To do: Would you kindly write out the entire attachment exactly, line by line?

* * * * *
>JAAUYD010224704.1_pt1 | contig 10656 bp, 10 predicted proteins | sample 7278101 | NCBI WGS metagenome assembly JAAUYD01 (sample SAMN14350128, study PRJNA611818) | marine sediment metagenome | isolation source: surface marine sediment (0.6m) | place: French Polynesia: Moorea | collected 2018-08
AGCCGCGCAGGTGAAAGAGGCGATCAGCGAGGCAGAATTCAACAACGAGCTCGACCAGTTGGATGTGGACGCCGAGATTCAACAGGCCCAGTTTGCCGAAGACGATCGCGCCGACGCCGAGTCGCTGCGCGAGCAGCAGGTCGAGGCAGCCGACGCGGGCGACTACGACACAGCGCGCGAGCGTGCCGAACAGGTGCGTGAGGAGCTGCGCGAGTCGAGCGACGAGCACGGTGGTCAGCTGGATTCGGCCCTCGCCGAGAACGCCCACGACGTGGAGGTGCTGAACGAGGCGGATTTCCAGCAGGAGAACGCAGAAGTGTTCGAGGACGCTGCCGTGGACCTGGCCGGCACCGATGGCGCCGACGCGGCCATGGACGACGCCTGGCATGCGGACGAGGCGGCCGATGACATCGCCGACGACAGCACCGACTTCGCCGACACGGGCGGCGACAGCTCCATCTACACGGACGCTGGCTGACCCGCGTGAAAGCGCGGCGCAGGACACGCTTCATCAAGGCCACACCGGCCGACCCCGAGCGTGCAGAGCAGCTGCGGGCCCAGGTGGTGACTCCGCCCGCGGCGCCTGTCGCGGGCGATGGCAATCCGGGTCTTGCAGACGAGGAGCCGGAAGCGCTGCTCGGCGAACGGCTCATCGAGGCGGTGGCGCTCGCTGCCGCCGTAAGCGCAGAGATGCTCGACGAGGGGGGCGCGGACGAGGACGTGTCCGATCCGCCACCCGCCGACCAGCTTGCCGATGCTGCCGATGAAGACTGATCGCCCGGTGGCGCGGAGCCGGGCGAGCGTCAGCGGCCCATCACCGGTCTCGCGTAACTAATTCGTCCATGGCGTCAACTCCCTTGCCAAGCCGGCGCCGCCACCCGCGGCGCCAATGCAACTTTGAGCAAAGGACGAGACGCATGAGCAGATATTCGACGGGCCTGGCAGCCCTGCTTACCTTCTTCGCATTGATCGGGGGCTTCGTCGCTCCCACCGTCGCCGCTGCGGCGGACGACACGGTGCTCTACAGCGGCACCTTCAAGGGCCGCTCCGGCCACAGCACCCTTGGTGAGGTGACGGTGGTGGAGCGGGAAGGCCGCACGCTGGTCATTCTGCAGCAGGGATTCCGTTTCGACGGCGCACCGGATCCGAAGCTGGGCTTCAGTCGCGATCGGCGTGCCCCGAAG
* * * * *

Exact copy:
>JAAUYD010224704.1_pt1 | contig 10656 bp, 10 predicted proteins | sample 7278101 | NCBI WGS metagenome assembly JAAUYD01 (sample SAMN14350128, study PRJNA611818) | marine sediment metagenome | isolation source: surface marine sediment (0.6m) | place: French Polynesia: Moorea | collected 2018-08
AGCCGCGCAGGTGAAAGAGGCGATCAGCGAGGCAGAATTCAACAACGAGCTCGACCAGTTGGATGTGGACGCCGAGATTCAACAGGCCCAGTTTGCCGAAGACGATCGCGCCGACGCCGAGTCGCTGCGCGAGCAGCAGGTCGAGGCAGCCGACGCGGGCGACTACGACACAGCGCGCGAGCGTGCCGAACAGGTGCGTGAGGAGCTGCGCGAGTCGAGCGACGAGCACGGTGGTCAGCTGGATTCGGCCCTCGCCGAGAACGCCCACGACGTGGAGGTGCTGAACGAGGCGGATTTCCAGCAGGAGAACGCAGAAGTGTTCGAGGACGCTGCCGTGGACCTGGCCGGCACCGATGGCGCCGACGCGGCCATGGACGACGCCTGGCATGCGGACGAGGCGGCCGATGACATCGCCGACGACAGCACCGACTTCGCCGACACGGGCGGCGACAGCTCCATCTACACGGACGCTGGCTGACCCGCGTGAAAGCGCGGCGCAGGACACGCTTCATCAAGGCCACACCGGCCGACCCCGAGCGTGCAGAGCAGCTGCGGGCCCAGGTGGTGACTCCGCCCGCGGCGCCTGTCGCGGGCGATGGCAATCCGGGTCTTGCAGACGAGGAGCCGGAAGCGCTGCTCGGCGAACGGCTCATCGAGGCGGTGGCGCTCGCTGCCGCCGTAAGCGCAGAGATGCTCGACGAGGGGGGCGCGGACGAGGACGTGTCCGATCCGCCACCCGCCGACCAGCTTGCCGATGCTGCCGATGAAGACTGATCGCCCGGTGGCGCGGAGCCGGGCGAGCGTCAGCGGCCCATCACCGGTCTCGCGTAACTAATTCGTCCATGGCGTCAACTCCCTTGCCAAGCCGGCGCCGCCACCCGCGGCGCCAATGCAACTTTGAGCAAAGGACGAGACGCATGAGCAGATATTCGACGGGCCTGGCAGCCCTGCTTACCTTCTTCGCATTGATCGGGGGCTTCGTCGCTCCCACCGTCGCCGCTGCGGCGGACGACACGGTGCTCTACAGCGGCACCTTCAAGGGCCGCTCCGGCCACAGCACCCTTGGTGAGGTGACGGTGGTGGAGCGGGAAGGCCGCACGCTGGTCATTCTGCAGCAGGGATTCCGTTTCGACGGCGCACCGGATCCGAAGCTGGGCTTCAGTCGCGATCGGCGTGCCCCGAAG